Finally we look for the position of the degenerate critical points projected on (a,b)-space, this projection has given the catastrophe its name: the "cusp" (Fig. 4). (An arrowhead or a spearhead is a cusp). The edges of the cusp, the bifurcation set, point out the catastrophe zone, above the area between these limits the potential has two Morse minima and one maximum, outside the cusp limits there is one single Morse minimum. With the given configuration (the parameter a perpendicular to the axis of the cusp) a is called the normal factor - since x will increase continuously with a if b < 0, while b is called the splitting factor because the fold surface is split into two sheets if b > 0. If the control axes are instead located on either side of the cusp (A = b + a and B = b - a) A and B are called conflicting factors; A tries to push the result to the upper sheet (attractor), B to the lower sheet of the fold. (Here is an "inlet" for truly external factors; it is well-known how e.g. shadow or excessive light affects the morphogenetic process of plants. Could here be an inlet - a minute inlet, but capable of accumulating results over time - for "acquisition of properties" in the Lamarckian sense as well?)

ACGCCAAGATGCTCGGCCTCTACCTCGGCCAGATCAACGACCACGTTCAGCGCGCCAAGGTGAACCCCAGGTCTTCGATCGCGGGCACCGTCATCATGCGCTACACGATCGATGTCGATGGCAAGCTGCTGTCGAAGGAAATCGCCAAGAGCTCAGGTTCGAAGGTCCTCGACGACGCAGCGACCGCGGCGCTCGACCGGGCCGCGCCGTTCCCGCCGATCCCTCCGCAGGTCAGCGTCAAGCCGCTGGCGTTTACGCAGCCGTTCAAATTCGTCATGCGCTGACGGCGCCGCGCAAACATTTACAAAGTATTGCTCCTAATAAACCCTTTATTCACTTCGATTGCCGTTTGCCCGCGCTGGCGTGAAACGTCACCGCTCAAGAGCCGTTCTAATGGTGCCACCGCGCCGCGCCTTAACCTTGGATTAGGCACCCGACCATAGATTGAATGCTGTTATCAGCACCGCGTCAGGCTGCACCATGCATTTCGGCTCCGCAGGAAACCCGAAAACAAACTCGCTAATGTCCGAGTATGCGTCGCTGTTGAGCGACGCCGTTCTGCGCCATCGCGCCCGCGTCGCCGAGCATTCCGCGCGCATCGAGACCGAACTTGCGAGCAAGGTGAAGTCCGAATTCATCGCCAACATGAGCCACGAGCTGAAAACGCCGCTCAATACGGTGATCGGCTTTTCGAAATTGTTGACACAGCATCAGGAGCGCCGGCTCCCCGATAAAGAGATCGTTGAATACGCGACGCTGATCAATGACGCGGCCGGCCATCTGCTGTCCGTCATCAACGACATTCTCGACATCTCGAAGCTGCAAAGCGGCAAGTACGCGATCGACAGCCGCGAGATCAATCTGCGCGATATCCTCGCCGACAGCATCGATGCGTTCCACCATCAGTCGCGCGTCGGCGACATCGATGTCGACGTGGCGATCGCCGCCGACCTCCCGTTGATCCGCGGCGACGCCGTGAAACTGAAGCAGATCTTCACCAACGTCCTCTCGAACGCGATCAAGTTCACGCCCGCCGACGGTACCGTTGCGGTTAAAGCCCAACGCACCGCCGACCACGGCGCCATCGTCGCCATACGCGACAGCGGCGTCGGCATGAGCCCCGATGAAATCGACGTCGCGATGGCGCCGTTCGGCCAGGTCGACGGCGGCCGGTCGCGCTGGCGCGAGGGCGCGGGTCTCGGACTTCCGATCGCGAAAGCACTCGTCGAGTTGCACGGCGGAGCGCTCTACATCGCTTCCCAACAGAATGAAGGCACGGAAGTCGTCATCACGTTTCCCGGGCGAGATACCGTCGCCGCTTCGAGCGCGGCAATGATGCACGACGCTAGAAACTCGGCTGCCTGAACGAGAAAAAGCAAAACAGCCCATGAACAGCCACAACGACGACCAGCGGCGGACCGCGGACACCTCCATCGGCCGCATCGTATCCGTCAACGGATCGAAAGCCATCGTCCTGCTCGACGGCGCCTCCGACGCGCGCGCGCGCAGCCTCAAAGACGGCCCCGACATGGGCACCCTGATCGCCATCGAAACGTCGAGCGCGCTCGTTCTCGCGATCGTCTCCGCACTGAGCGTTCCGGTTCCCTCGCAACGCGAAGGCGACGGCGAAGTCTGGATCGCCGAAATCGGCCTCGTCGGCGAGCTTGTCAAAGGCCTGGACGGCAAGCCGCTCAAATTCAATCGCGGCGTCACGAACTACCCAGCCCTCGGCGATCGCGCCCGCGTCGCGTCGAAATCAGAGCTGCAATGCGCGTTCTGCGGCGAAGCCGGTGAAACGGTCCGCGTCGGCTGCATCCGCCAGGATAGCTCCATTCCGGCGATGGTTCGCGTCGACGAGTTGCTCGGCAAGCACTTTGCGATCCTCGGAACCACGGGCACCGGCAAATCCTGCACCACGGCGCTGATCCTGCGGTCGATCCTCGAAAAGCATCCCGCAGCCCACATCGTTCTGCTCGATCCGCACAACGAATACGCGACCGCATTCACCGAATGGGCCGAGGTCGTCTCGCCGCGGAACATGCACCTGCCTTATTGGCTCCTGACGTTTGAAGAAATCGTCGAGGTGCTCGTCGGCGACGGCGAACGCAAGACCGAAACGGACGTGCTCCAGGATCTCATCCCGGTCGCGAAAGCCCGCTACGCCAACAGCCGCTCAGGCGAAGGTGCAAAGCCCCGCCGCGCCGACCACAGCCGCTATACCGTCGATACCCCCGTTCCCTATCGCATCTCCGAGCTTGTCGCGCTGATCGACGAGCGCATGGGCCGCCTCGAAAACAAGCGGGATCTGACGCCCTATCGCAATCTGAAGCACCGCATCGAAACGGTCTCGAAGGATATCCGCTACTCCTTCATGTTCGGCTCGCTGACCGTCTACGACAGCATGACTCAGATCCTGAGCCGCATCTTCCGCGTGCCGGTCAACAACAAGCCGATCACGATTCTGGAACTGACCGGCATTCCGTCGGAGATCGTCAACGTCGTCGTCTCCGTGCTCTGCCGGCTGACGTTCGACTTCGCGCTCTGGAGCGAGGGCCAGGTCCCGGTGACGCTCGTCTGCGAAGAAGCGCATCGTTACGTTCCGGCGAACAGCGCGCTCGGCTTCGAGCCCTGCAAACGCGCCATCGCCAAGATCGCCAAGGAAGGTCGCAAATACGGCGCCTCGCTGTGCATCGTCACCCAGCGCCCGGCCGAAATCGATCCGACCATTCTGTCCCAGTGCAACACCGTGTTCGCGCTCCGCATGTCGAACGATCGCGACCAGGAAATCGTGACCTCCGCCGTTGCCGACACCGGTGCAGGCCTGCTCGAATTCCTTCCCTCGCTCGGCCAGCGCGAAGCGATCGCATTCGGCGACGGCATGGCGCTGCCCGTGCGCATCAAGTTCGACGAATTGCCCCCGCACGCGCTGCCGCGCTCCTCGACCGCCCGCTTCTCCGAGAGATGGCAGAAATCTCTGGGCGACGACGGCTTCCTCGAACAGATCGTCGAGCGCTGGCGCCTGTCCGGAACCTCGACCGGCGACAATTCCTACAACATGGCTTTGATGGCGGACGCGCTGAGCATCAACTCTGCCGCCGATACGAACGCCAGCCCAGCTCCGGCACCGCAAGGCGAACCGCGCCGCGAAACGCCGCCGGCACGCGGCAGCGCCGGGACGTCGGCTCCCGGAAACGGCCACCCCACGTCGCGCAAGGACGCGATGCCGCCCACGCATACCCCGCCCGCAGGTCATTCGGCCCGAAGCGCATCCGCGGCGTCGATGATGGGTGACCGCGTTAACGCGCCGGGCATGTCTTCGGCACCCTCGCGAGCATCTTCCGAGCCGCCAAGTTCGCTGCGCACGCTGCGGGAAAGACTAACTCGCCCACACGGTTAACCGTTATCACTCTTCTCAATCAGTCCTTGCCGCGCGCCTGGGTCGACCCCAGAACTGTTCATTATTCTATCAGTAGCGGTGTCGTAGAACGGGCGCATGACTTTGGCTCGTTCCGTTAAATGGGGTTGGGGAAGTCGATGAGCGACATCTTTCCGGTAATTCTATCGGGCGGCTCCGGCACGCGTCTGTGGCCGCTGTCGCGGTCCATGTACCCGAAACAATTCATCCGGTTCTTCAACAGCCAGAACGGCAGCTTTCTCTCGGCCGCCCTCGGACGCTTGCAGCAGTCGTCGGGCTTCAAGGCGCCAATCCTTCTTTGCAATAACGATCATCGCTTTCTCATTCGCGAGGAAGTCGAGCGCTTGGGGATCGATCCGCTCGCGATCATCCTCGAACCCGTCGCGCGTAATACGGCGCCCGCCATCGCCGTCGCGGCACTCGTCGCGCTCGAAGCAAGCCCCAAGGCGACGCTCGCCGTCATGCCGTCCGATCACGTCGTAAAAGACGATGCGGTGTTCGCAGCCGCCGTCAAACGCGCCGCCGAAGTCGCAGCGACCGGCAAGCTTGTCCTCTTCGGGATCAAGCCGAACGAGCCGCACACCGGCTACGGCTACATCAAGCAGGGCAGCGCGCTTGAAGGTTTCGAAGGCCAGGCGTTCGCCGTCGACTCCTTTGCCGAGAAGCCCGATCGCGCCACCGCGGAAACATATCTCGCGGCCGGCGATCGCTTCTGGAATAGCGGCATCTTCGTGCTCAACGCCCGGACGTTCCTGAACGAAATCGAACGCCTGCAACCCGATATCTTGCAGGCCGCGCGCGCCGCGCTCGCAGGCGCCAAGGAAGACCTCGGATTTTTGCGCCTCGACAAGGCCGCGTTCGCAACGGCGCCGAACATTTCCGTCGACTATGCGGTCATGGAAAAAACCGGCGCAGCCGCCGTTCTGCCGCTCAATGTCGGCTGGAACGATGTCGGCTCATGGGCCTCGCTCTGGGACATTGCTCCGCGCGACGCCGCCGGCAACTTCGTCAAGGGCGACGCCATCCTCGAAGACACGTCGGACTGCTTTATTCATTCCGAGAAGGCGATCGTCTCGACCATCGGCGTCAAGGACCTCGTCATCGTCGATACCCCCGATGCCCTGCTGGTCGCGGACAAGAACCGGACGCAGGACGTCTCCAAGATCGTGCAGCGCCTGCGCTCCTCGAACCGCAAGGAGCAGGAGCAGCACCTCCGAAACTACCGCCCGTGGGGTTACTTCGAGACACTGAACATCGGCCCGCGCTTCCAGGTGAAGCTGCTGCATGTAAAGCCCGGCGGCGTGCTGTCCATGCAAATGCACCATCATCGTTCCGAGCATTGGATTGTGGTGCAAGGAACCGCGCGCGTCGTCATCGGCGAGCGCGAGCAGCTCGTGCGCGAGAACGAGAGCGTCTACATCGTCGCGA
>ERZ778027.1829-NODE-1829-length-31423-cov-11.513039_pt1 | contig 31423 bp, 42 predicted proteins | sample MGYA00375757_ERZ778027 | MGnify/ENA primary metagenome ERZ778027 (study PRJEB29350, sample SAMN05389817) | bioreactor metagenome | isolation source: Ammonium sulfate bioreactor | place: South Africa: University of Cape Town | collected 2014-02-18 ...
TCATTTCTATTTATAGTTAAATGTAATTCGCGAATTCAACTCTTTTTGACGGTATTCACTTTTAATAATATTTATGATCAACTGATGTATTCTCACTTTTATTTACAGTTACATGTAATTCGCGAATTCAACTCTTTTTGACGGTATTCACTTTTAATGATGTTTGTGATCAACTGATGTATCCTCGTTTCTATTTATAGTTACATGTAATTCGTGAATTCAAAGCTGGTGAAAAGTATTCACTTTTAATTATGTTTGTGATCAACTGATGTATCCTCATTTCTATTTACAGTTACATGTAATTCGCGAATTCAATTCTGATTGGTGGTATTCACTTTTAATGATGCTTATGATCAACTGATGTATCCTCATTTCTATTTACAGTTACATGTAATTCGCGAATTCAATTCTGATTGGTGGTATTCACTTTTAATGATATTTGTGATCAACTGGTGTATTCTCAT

Thom (2) states: the cusp is a pleat, a fault, its temporal interpretation is "to separate, to unite, to capture, to generate, to change". Countless attempts to model bimodal distributions are connected with the cusp, it is the most used (and maybe the most misused) of the elementary catastrophes. For a modelling of orthodox character see: "The shift of SW Scanian Sand Martins (Riparia riparia) from colonies to roosts in late summer", point 4 under Discussion. In this model the five qualities of the cusp-catastrophe as organizer of systemic behaviour: bimodality, inaccessibility, sudden jumps, hysteresis and divergence (slight differences in path produce large differences in state), are satisfied, the interesting thing is that it was "pure", abstract catastrophe theory that made me realize the importance of collective breeding failure in Sand Martins, before that I had in a way suppressed such observations. Here lies a profound anti-empiricist moral; we are unable to "see" until we are guided by adequate theory. And Darwinism today, with its stupid, ideological emphasis on individual selection and struggle for survival, means a blinding kiss of death to biology; there are thousands and again thousands of cases amply demonstrating this.